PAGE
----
Coarctation of the Aorta

What is Coarctation of the Aorta?

(© Competence Network for Congenital Heart Defects)

Coarctation means a narrowing in the blood vessel wall. The Aorta is the main artery carrying red (oxygenated) blood from the heart to the body.

Coarctation of the Aorta is a narrowing of the aorta. This means that the left ventricle has to work much harder than normal to push the blood through the narrowed area.

There is also a more severe condition called Interrupted Aortic Arch (IAA). Interrupted means stopped. The Aortic Arch is the first part of the aorta as it bends around the top of the heart. Interrupted Aortic Arch means that the aorta cannot carry red (oxygenated) blood to all parts of the body.  

In healthy babies a duct between the aorta and pulmonary artery, which is part of the foetal circulation, closes of its own accord soon after birth. However, in some children with coarctation of the aorta this duct remains open. Babies with interrupted artic arch rely on this duct for their blood to circulate so if it starts to shut down they will become ill very quickly.


Coarctation of the aorta or interrupted aortic arch can sometimes be seen on a scan during pregnancy.

If a baby has interrupted aortic arch and has not been diagnosed before birth, they will be diagnosed during their first few days of life because they will become very ill and need urgent surgery.  

If the aorta is very narrow, then children born with coarctation of the aorta will also become ill and will soon be diagnosed. If the aorta is not very narrow, then the child may not start to show symptoms for some years.

Older children may be diagnosed after they start to show symptoms such as pains in their legs, tiredness, headaches and dizzy spells. Sometimes there are no symptoms, but a heart murmur is heard during a routine examination.

Some children with coarctation of the aorta also have other heart disorders, such as a VSD (a hole between the ventricles), or an Aortic Stenosis (a narrowing around the entrance to the aorta).

When a heart murmur is hears the following tests may be carried out:


If a baby needs treatment for coarctation of the aorta or interrupted aortic arch, then they will need to have surgery. The surgery will widen the artery or fill in the missing section.

Coarctation of the aorta in older children can be treated either with or without surgery. The non-surgical method uses a balloon catheter or stent.

A tube, called a catheter, is threaded into the heart via a vein and into the aorta past the narrowed area.  A balloon on the end of the catheter is then inflated and pulled back to stretch the narrow part of the aorta. In older children a stent, which is a metal cage inserted over the balloon, is left at the place where the artery was too narrow to keep the aorta wide open.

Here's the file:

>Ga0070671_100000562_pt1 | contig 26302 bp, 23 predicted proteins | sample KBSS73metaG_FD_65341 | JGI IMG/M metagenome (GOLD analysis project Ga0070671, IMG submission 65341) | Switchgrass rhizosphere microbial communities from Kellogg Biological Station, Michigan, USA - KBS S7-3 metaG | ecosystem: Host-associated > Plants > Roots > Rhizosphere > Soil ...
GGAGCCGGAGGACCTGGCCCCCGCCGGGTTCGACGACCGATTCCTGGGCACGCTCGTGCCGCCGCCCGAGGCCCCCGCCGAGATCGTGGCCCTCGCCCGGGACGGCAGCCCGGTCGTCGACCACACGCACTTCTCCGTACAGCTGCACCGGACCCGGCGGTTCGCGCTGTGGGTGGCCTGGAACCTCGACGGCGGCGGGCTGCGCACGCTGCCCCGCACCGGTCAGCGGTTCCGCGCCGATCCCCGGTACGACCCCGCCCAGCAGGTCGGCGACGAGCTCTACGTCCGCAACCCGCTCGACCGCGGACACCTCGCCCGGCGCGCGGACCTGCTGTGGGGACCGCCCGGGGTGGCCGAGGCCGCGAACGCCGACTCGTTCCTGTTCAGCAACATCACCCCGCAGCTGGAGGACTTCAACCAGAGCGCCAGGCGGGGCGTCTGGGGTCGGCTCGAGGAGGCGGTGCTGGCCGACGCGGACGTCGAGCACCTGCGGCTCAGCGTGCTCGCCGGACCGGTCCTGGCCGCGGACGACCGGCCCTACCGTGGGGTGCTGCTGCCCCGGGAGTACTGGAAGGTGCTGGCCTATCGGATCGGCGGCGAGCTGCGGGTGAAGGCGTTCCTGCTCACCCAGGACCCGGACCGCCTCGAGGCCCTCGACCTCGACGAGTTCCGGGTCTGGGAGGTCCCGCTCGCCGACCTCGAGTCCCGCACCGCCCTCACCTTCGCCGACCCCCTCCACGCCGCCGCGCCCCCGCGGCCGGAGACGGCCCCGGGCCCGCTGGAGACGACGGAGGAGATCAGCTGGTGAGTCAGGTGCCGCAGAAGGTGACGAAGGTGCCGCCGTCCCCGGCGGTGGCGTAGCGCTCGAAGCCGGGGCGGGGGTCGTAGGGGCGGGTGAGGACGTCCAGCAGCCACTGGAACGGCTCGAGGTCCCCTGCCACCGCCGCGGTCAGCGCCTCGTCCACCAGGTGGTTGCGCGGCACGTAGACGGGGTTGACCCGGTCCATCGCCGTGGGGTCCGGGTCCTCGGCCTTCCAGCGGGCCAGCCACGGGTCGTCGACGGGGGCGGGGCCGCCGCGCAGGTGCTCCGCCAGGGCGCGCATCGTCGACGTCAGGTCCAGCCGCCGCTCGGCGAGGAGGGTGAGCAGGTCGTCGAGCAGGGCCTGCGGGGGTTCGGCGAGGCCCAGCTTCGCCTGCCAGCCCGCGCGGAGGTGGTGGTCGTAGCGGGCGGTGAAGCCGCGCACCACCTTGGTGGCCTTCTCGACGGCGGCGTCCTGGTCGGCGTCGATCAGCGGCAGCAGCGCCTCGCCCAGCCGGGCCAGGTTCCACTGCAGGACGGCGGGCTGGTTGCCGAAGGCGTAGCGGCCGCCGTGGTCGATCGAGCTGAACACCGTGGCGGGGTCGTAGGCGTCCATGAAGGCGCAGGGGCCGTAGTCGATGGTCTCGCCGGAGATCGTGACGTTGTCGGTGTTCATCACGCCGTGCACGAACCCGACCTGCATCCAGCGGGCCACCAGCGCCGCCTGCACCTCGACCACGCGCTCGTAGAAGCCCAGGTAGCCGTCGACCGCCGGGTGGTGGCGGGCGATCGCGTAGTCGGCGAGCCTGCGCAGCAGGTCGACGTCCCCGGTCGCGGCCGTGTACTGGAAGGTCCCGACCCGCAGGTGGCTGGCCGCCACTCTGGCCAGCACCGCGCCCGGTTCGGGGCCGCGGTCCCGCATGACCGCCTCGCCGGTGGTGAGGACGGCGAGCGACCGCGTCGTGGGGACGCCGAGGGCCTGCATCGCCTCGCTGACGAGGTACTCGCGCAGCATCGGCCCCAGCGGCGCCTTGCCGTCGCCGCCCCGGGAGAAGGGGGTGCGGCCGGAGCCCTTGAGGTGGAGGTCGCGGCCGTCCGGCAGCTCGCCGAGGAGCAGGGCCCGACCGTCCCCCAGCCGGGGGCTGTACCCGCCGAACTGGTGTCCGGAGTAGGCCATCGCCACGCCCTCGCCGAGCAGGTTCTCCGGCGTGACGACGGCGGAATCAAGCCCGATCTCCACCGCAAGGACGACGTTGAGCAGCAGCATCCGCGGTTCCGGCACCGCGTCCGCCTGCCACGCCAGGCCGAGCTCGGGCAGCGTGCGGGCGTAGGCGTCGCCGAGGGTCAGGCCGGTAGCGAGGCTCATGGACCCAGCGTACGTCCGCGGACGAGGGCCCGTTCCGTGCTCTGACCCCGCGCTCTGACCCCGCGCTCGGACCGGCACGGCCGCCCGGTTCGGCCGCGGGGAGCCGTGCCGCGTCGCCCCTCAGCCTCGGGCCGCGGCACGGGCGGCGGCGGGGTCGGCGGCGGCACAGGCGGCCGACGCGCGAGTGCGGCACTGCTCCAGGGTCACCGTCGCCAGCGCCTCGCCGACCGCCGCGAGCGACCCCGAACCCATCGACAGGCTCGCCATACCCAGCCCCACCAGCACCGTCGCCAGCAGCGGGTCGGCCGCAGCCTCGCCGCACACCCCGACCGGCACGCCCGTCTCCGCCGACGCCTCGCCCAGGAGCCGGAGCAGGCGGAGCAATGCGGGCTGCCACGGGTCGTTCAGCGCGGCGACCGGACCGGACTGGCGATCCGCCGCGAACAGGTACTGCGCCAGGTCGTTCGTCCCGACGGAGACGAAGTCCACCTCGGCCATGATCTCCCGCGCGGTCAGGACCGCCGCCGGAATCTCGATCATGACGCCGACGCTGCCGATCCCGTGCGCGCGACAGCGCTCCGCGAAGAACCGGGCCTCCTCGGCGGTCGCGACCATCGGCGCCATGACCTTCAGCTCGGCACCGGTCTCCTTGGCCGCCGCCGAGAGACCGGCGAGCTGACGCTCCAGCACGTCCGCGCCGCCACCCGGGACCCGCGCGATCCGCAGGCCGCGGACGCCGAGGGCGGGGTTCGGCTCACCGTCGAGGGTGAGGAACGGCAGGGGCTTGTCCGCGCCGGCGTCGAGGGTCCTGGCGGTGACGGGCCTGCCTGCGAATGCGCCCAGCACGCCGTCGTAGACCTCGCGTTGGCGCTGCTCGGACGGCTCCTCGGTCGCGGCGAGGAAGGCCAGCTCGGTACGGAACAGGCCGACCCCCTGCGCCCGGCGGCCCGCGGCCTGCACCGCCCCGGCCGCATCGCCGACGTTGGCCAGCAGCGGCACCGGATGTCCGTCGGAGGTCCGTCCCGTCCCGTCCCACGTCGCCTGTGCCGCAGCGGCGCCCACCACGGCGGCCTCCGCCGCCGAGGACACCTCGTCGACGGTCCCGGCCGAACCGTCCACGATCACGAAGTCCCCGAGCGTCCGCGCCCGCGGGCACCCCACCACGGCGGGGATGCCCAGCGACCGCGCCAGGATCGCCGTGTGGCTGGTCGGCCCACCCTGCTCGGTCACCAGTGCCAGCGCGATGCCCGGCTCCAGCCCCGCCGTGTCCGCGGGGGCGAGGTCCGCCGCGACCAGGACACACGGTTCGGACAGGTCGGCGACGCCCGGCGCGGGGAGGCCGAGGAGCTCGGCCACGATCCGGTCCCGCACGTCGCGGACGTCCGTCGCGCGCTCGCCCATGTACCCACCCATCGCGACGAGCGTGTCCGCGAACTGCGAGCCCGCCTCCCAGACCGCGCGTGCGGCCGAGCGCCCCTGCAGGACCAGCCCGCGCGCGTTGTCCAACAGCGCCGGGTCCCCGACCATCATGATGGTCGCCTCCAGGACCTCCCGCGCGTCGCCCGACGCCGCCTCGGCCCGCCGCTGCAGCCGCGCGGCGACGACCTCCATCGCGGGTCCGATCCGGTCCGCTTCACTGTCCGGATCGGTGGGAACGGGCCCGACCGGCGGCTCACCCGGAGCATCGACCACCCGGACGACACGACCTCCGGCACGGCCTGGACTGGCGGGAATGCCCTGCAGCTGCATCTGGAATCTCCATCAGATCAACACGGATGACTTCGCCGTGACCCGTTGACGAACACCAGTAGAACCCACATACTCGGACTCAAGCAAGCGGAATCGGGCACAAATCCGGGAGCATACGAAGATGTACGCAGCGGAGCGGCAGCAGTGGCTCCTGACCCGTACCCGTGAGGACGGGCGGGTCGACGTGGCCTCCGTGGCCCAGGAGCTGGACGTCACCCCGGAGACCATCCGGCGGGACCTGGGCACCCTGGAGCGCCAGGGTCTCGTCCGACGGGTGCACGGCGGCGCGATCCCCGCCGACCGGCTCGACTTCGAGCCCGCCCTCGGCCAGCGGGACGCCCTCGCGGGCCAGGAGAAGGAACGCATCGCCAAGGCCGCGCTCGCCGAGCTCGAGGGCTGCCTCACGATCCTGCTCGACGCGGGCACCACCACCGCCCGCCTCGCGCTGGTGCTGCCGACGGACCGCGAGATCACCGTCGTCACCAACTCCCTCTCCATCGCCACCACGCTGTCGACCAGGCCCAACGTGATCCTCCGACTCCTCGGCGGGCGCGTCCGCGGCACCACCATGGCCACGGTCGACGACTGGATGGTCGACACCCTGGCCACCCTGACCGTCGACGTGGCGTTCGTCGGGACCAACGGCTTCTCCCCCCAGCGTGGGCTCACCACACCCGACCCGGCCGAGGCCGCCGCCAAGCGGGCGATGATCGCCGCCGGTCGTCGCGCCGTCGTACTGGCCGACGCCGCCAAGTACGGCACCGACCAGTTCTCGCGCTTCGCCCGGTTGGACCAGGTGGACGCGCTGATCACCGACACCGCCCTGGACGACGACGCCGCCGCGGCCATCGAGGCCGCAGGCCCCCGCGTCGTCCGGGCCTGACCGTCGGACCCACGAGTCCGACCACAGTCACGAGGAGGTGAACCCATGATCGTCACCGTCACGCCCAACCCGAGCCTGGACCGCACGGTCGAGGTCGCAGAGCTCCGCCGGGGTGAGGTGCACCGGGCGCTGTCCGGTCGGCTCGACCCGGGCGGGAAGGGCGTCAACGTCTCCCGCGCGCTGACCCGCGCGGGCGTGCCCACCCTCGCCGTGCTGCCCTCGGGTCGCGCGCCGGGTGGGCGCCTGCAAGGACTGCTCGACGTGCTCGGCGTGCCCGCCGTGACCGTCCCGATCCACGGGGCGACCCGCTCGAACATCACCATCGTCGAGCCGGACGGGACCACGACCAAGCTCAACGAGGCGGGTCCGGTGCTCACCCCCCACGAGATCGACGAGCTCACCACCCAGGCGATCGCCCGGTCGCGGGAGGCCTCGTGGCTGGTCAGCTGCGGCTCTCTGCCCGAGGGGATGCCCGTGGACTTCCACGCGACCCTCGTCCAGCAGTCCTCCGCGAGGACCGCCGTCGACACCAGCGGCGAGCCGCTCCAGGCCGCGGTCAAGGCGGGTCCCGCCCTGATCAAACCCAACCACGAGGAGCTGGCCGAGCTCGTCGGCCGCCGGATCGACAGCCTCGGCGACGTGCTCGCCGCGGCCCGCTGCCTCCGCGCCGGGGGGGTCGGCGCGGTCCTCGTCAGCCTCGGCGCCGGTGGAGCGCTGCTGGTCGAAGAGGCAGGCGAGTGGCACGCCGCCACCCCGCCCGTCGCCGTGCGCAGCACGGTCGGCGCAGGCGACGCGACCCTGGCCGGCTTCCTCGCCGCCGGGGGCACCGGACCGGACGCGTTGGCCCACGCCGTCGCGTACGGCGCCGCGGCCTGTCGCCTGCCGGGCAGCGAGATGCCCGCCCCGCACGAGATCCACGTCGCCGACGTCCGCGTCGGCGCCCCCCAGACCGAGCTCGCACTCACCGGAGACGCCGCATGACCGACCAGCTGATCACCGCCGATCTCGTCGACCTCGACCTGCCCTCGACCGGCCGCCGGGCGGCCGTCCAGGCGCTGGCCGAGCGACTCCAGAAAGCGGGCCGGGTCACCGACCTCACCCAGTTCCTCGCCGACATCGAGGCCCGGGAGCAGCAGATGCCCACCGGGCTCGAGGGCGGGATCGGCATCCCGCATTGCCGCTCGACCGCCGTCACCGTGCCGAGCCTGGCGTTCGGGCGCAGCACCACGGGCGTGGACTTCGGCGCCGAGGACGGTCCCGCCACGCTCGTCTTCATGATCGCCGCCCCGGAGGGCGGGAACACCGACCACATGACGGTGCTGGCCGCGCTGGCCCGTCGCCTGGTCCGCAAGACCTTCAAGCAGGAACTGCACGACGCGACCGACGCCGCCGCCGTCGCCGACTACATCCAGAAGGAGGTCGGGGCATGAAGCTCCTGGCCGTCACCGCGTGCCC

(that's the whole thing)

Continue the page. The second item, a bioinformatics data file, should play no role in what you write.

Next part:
The other option is to have corrective surgery which will widen the aorta at the point where it is too narrow.

Surgery on the aorta is done through the left side of the chest, and the heart continues beating throughout the operation.

If your child has other heart defects, the surgery needed will depend on how the heart can best be modified to cope with the problems the child has.

For most children this kind of surgery is low risk, but it can depend on how well a child is otherwise. The surgery takes place close to the spine so there is a slight risk of damage to the nerves. The cardiologist or surgeon should discuss the risks with parents or carers before asking them to consent to the operation.

The length of time in hospital will usually be only a week or so, of which one or two days will be spent in the intensive care and high dependency unit. Of course, this depends on how well your child is before and after the surgery, and whether there are any complications.

How the child is affected

Most children are completely well, active, and gaining weight a few days after surgery. They will have a scar on the left side of the chest, and there may be smaller scars on the hands and neck, which will usually fade away to nothing.

Sometimes the coarctation reoccurs – this is more common after a balloon catheter than after surgery. So children need regular follow-ups to make sure narrowing is not reoccurring.

Author(s): Children’s Heart Federation
Last updated: 2009-04-01